marginal cost

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Marginal cost

The increase or decrease in a firm's total cost of production as a result of changing production by one unit.

Marginal Cost

The total cost to a company to produce one more unit of a product. The marginal cost varies according to how many more or fewer units a company wishes to produce. Increasing production may increase or decrease the marginal cost, because the marginal cost includes all costs such as labor, materials, and the cost of infrastructure. For example, if a widget manufacturer increases the number of widgets it produces, it may need to buy more material, but the costs of labor and factory maintenance remain the same, and are spread out over a greater number of widgets. This may reduce the marginal cost. On the other hand, if the manufacturer hires more workers and builds another factory, it will likely increase the marginal cost. It is also known as the incremental cost.

marginal cost

The additional cost needed to produce or purchase one more unit of a good or service. For example, if a firm can produce 150 units of a product at a total cost of $5,000 and 151 units for $5,100, the marginal cost of the 151st unit is $100. Industries with sharply declining marginal costs tend to be made up of firms that engage in price wars to gain market share. For example, the airlines often discount fares to fill empty seats with customers from competing airlines. Also called incremental cost.

marginal cost

the extra cost that is incurred by a firm in increasing OUTPUT by one unit. Given that FIXED COSTS do not vary with output, marginal costs are entirely marginal VARIABLE COSTS. Marginal cost generally includes the DIRECT MATERIALS and DIRECT LABOUR COST of a product along with VARIABLE OVERHEADS. See MARGINAL REVENUE.
Marginal costclick for a larger image
Fig. 114 Marginal cost.

marginal cost

the extra cost (addition to TOTAL COST) that is incurred in the SHORT RUN in increasing OUTPUT by one unit. Given that FIXED COSTS do not vary with output, marginal costs (MC) are entirely marginal VARIABLE COSTS. MC falls at first, reflecting increasing RETURNS TO THE VARIABLE-FACTOR INPUT so that costs increase more slowly than output, as shown in Fig. 114. However, MC then rises as decreasing returns set in so that costs increase faster than output.

MC together with MARGINAL REVENUE determine the level of output at which the firm attains PROFIT MAXIMIZATION.

References in periodicals archive ?
Long-run problems of marginal cost pricing not covering average costs can occur in declining cost (natural monopoly) industries.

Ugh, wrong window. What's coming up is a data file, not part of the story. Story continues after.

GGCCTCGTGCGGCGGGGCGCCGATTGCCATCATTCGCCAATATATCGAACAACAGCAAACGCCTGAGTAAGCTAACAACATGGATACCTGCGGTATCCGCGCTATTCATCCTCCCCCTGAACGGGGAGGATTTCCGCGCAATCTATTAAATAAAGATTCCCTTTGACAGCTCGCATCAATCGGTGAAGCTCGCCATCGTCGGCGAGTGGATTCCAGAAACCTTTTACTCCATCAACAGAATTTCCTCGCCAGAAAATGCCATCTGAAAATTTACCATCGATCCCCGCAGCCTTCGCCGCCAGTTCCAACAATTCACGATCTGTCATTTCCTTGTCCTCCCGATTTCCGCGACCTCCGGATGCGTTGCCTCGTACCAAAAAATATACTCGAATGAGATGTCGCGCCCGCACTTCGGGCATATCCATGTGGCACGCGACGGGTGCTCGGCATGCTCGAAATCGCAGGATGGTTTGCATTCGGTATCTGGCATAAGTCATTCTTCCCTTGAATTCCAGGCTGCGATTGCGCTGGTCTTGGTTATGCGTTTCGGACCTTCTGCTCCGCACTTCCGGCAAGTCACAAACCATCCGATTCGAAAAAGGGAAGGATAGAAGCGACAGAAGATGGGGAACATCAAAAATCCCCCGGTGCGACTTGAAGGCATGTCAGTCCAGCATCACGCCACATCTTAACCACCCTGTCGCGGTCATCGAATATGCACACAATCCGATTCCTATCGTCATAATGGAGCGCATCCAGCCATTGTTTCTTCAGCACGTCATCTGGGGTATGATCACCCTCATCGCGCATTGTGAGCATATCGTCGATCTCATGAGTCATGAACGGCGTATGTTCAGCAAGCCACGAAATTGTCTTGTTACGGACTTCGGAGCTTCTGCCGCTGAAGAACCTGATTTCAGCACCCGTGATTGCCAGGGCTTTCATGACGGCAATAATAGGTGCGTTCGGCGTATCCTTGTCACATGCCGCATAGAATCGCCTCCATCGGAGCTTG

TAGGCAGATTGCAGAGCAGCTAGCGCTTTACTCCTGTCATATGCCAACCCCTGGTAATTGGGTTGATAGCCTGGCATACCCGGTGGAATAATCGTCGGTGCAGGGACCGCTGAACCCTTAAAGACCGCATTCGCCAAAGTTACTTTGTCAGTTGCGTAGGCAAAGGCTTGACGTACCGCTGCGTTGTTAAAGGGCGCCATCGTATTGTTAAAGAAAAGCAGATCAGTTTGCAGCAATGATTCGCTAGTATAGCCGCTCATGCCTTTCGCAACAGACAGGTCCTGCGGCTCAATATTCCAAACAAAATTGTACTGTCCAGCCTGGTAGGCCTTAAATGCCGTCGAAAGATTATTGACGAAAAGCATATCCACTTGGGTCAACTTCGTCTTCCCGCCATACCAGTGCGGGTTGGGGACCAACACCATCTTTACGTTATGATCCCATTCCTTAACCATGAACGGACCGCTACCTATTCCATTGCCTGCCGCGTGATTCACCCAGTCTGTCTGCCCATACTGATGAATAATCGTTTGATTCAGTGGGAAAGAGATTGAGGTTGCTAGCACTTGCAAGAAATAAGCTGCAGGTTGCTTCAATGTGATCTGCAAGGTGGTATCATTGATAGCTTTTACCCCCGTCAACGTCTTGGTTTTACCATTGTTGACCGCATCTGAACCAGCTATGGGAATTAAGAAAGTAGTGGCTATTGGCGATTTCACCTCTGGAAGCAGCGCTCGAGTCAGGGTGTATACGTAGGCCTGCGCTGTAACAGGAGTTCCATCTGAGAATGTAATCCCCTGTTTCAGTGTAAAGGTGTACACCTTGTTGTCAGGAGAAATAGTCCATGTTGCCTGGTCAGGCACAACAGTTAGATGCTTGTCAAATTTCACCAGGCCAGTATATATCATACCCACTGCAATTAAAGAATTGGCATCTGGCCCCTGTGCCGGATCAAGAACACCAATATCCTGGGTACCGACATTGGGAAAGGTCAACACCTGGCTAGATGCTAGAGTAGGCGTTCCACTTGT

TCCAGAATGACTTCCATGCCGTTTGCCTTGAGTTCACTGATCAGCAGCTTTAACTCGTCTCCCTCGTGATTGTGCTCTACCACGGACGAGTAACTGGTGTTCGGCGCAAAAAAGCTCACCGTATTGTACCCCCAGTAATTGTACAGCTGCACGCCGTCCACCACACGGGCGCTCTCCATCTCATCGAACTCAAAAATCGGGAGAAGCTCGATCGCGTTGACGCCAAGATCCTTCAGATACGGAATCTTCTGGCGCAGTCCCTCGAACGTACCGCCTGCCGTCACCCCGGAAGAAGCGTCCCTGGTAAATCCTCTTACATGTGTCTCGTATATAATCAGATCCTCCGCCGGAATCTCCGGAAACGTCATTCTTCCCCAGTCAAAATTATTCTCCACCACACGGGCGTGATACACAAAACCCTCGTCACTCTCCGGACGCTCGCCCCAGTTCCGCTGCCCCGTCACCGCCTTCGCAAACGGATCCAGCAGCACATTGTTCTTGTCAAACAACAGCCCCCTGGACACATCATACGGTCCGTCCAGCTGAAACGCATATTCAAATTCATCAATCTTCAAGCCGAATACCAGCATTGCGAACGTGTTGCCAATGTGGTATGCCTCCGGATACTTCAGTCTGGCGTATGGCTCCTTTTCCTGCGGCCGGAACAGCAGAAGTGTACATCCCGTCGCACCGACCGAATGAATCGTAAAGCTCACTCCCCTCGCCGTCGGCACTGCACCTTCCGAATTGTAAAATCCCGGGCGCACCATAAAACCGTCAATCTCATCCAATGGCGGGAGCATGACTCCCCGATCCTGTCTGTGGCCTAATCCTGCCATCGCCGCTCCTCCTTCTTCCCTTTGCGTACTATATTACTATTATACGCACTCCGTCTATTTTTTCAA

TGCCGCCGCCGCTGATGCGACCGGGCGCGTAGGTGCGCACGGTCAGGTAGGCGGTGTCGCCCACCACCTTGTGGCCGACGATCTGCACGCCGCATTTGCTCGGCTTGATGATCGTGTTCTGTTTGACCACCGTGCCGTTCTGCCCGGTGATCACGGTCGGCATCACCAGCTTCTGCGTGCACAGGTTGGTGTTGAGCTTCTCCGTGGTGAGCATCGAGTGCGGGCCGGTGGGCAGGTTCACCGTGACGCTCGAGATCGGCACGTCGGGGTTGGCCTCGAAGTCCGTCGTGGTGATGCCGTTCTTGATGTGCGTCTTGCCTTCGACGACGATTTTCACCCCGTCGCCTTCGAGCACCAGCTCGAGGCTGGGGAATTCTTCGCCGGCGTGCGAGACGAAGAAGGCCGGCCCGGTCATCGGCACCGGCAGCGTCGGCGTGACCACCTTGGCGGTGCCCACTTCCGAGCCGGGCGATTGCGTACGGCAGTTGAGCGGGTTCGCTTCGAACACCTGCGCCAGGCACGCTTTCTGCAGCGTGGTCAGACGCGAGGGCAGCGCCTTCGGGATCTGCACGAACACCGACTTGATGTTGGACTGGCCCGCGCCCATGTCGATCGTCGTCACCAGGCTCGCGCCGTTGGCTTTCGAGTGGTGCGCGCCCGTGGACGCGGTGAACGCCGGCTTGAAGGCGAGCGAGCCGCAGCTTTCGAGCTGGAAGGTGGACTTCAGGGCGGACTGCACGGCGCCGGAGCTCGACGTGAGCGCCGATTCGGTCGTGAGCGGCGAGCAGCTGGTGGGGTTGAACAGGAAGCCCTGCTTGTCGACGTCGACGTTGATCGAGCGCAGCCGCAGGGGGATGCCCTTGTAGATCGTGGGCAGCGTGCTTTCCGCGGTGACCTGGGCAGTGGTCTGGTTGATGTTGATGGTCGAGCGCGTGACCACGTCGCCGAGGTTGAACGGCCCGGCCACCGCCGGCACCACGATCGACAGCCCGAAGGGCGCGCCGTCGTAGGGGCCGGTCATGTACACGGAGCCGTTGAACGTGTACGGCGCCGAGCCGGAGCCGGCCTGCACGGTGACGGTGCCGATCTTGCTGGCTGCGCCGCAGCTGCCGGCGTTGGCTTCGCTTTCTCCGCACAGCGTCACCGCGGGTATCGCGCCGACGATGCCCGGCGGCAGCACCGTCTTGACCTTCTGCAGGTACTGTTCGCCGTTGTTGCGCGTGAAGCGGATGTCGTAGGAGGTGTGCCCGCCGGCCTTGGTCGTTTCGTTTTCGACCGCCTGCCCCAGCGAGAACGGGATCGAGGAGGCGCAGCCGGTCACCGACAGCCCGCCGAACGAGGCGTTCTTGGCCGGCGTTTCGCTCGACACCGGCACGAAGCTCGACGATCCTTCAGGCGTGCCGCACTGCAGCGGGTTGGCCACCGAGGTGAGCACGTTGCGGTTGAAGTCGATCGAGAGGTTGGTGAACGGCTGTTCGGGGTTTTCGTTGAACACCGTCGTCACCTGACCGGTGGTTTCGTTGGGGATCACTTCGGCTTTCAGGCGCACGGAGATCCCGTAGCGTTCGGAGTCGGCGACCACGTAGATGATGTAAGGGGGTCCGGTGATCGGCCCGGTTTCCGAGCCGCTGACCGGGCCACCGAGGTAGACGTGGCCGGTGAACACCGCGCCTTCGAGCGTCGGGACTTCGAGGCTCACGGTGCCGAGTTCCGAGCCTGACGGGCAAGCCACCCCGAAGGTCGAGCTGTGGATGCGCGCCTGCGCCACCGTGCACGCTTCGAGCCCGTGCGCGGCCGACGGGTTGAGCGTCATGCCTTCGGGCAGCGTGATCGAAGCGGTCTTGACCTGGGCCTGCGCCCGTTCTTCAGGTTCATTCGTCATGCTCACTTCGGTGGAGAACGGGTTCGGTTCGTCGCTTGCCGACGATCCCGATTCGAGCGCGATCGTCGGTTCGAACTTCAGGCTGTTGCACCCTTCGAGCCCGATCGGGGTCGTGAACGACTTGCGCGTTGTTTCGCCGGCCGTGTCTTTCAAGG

We find strong evidence to support marginal cost pricing in advertise-with-price games.
Once experience with relatively straightforward applications of marginal cost pricing develops, more sophisticated efficient-rate structures could be considered.
Marginal cost pricing may also be harmful in contexts outside of
Given that natural monopolies will earn enormous profit if unchecked by the government, or they will not produce if they are forced to charge marginal cost pricing, what options are available to the government to provide services to its consumers?
For future use, let us call this regulation the marginal cost pricing regulation and the regulation in the text the average cost pricing regulation.
Nonetheless, restructuring with its marginal cost pricing and elimination of cross-subsidies may be costly for some consumer groups, and perhaps for most rural consumers.
California has been a bellweather state in inaugurating regulatory pricing techniques,(1) and the California Public Utilities Commission (CPUC) has moved marginal cost pricing from crude to refined.
But the Directive will allow charges to be modulated for other reasons: a higher rate of cost recovery than under marginal cost pricing (but not for freight), reduction of external costs and tackling problems of scarcity.
The trouble is that marginal cost pricing will obviously not cover all costs if, as in major parts of the regulated industries, there are economies of scale or scope.
The dilemma is that adjusting rates to obtain efficient marginal cost pricing often entails significantly higher water bills by the average customer.
First, their analysis presents evidence that the welfare gains associated with marginal cost pricing of solid waste collection services will arise as a natural outcome when waste collection services are competitively provided.